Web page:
Clearly we will apply all the same enquiries as we would for a freehold matter, for example asking about disputes and obtain simple information you would expect such as the current level of the service charges and ground rent but there are a number of areas where leasehold can be more complex or problematic. They are highlighted below.
As we mention about the lease is often complex – it needs to meet basic standards to be acceptable on behalf of a mortgage lender (even if you are a cash purchaser we often treat the conditions set down by lenders in the UK Finance Mortgage Lenders’ Handbook for Conveyancers as they industry standard for such matters). Poor drafting can create issues for example key provisions such as a landlord’s enforcement covenant in a ‘maisonette’ style lease.
This is a “hot potato” at the moment with ground rent scandals caused by escalating ground rents partially noted in Taylor Wimpey leases
The key is to look out for leases which cause unpredictable or high increases. This can impact on the lease extension costs.
Unexpired term of the lease?
‘Short Lease’ cause problems for resale and refinance. However what is considered a short lease is a moving target. This is again driven by lenders who have considerably tightened their requirements for leases since the 2008 crash. Anything around 75 years or less is considered to be short and the lender may not lend (particularly for buy to let) or the valuation may be affected.
Clearly a long lease is worth more. We can assist in advising on the possible routes to extent (formally or informally) as part of the conveyancing process and the possible premium payable to the landlord and additional costs involved.
If the block is a share of freehold there is a good chance that the lease can be extended without a premium – we do a lot of work in the share of freehold sector and can assist in asking the right conveyancing questions.
As part of the process we can find out simply who owns the freehold by looking at the title. However for the active management of the building the freeholder should be active and not absent.
We need to look at the management structure in the lease and consider if this is reflected in actual practice. Sometimes it is not but this is not often a bad thing, for example, the freeholder may decide to insure the whole block under a single block policy rather then rely on tenants to insure their own flats (with the contingent insurance risk).
In addition we expect to be able to provide you with past service charge accounts and confirmation that there are no major or expensive works in the pipeline – this means specific enquiries need to be obtained from both the seller but more importnantly the landlord or management company running the block.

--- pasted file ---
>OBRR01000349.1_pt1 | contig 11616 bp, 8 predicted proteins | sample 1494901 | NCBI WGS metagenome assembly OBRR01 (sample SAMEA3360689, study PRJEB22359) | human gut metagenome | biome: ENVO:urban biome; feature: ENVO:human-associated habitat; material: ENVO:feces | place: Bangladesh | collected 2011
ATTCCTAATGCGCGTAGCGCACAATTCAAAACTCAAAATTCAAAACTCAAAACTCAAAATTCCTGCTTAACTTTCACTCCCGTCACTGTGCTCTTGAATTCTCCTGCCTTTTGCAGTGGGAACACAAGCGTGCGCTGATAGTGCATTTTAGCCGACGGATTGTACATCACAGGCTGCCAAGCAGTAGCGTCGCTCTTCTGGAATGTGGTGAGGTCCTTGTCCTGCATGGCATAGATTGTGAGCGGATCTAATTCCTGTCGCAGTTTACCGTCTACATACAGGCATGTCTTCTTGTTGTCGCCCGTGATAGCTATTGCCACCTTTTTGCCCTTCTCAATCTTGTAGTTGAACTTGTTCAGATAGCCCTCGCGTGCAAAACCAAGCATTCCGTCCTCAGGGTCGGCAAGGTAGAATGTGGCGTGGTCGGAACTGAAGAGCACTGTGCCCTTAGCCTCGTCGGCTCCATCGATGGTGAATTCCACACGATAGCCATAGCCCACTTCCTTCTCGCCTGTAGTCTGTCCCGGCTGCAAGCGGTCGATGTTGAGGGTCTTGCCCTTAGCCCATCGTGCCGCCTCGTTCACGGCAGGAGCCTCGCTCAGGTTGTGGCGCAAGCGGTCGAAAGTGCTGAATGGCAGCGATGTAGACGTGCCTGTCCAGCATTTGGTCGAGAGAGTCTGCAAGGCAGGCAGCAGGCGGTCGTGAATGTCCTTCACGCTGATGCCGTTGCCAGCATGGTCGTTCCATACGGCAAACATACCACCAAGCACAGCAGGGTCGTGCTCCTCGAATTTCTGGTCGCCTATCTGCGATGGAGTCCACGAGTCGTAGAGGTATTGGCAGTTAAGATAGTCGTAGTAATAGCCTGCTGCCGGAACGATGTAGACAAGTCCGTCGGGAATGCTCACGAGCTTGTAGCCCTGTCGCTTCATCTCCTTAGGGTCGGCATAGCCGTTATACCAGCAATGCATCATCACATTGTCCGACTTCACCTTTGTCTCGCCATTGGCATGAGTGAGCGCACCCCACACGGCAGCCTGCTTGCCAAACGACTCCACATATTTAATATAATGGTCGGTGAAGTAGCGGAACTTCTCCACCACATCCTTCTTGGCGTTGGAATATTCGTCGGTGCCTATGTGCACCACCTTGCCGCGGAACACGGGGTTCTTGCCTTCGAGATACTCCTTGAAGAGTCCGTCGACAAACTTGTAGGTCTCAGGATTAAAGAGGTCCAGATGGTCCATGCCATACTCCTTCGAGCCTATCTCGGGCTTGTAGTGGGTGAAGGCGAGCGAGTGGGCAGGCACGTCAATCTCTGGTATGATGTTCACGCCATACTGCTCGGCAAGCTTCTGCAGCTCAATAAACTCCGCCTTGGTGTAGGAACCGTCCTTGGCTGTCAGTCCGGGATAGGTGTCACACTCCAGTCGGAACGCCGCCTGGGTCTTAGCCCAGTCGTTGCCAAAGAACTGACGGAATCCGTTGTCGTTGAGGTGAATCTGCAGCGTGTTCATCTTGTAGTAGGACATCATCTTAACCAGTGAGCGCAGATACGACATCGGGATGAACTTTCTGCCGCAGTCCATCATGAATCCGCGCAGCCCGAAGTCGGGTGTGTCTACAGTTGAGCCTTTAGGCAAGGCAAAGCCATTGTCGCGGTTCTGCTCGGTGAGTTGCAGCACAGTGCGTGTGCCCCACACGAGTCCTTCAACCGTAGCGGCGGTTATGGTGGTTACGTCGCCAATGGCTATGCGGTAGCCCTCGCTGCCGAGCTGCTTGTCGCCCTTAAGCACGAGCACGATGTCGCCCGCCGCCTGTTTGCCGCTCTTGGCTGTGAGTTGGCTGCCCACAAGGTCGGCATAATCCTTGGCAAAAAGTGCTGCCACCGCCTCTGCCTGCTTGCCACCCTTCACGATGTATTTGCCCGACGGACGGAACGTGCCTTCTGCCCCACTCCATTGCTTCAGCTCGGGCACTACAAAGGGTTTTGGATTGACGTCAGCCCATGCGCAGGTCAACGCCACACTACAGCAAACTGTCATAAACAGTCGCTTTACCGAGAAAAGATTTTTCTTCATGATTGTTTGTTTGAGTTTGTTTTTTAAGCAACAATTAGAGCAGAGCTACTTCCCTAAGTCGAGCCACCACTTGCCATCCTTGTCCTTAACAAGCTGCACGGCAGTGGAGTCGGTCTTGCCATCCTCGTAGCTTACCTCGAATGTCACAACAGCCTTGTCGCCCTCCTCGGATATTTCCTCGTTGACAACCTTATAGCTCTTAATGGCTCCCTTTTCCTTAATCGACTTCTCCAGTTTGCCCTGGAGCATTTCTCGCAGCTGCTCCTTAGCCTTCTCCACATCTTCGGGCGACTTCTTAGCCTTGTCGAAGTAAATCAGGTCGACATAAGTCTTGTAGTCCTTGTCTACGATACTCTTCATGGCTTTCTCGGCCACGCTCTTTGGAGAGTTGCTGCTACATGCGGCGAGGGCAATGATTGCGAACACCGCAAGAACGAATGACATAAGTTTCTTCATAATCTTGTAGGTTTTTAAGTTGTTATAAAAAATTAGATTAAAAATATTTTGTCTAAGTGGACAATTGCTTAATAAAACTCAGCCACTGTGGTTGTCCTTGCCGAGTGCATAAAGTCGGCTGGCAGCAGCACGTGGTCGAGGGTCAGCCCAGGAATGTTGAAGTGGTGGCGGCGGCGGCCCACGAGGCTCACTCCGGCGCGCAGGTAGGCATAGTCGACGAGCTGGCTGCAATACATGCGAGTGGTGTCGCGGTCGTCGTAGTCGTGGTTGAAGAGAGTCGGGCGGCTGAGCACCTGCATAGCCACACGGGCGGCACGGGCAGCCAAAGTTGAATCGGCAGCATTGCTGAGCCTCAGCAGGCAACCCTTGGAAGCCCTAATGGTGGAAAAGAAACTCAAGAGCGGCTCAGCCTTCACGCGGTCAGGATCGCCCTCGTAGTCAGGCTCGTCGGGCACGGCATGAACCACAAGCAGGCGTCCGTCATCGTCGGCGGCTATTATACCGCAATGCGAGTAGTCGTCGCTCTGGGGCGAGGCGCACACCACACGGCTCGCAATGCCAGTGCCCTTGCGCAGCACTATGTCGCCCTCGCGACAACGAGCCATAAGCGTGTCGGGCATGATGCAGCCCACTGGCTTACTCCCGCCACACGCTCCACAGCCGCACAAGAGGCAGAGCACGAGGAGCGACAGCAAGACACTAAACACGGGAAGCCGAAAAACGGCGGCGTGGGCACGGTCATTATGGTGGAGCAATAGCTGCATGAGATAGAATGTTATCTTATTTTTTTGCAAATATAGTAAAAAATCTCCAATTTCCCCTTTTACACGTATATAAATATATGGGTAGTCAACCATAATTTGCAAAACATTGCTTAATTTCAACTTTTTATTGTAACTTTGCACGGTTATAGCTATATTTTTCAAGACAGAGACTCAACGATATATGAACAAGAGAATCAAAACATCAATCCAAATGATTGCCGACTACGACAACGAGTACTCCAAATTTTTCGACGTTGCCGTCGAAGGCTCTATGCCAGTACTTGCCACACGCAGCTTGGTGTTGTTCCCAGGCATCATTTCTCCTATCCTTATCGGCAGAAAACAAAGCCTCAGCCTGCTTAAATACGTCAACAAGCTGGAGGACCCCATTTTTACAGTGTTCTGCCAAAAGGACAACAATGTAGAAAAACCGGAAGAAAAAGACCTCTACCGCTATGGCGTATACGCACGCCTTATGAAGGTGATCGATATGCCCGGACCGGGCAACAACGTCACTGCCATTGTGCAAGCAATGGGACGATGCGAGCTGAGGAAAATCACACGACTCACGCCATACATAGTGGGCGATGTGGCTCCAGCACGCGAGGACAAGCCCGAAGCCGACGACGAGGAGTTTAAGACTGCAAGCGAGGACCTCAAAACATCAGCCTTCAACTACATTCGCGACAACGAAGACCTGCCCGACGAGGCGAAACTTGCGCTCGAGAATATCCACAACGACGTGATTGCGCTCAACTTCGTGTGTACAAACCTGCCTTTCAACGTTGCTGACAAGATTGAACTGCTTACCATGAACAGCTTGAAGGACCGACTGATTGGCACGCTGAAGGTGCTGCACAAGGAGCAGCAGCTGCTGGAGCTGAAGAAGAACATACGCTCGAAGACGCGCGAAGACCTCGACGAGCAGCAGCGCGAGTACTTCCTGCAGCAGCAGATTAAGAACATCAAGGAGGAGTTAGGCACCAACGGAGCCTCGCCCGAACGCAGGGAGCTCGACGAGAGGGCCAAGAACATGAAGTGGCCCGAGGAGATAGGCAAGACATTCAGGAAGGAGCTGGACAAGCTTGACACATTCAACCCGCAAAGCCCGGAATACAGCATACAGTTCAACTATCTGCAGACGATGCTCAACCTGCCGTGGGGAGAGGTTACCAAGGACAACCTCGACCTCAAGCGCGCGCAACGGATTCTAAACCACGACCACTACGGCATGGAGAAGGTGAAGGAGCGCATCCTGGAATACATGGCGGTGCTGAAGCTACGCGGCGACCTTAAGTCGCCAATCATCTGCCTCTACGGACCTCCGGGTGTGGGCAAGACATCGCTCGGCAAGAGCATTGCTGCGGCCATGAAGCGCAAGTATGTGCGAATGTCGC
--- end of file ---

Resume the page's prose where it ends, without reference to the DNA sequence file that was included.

Any arrears of service charge also need to be investigated and clears (as mentioned above this would otherwise pass to you to pay).
This needs to be checked so you can see if you need to insure you own flat or whether it is covered under a block policy which is acceptable to your lender. Sometime very high excesses due to past claims can cause problems.
Is there a Share of Freehold or Management Company?
Leases can contain a Management Company as part of their structure. This can give you a share and a vote in the way that the management is run. This share will need to be transferred to you.
On top of what some blocks have the additional benefit of a share of freehold. Again this share can be passed to you. Sometimes the share of freehold is owned by individuals so again additional steps need to be taken to ensure you obtain this valuable asset.
Often the lease may contain a number of covenants including restricting the type of flooring, pets and underletting (which letting out the flat on a assured shorthold tenancy).
These may affect you and if too restrictive, especially in relating to underletting, may affect the value of the flat.
As noted above there may be specific prohibitions on some types of alterations such as wooden flooring.
Further generally most leases contain prohibitions on internal alterations to the flat (this may be structural or non structural) without the Landlord’s consent. We advise many landlords in this regard. We need to see consents for past works and if you tell us about your specific plans for the property we can help advise on obtaining consent for the works.
We can provide an instant quote for conveyancing matters via our website or you can call or email me to obtain further details of our service email@example.com or 01708 757575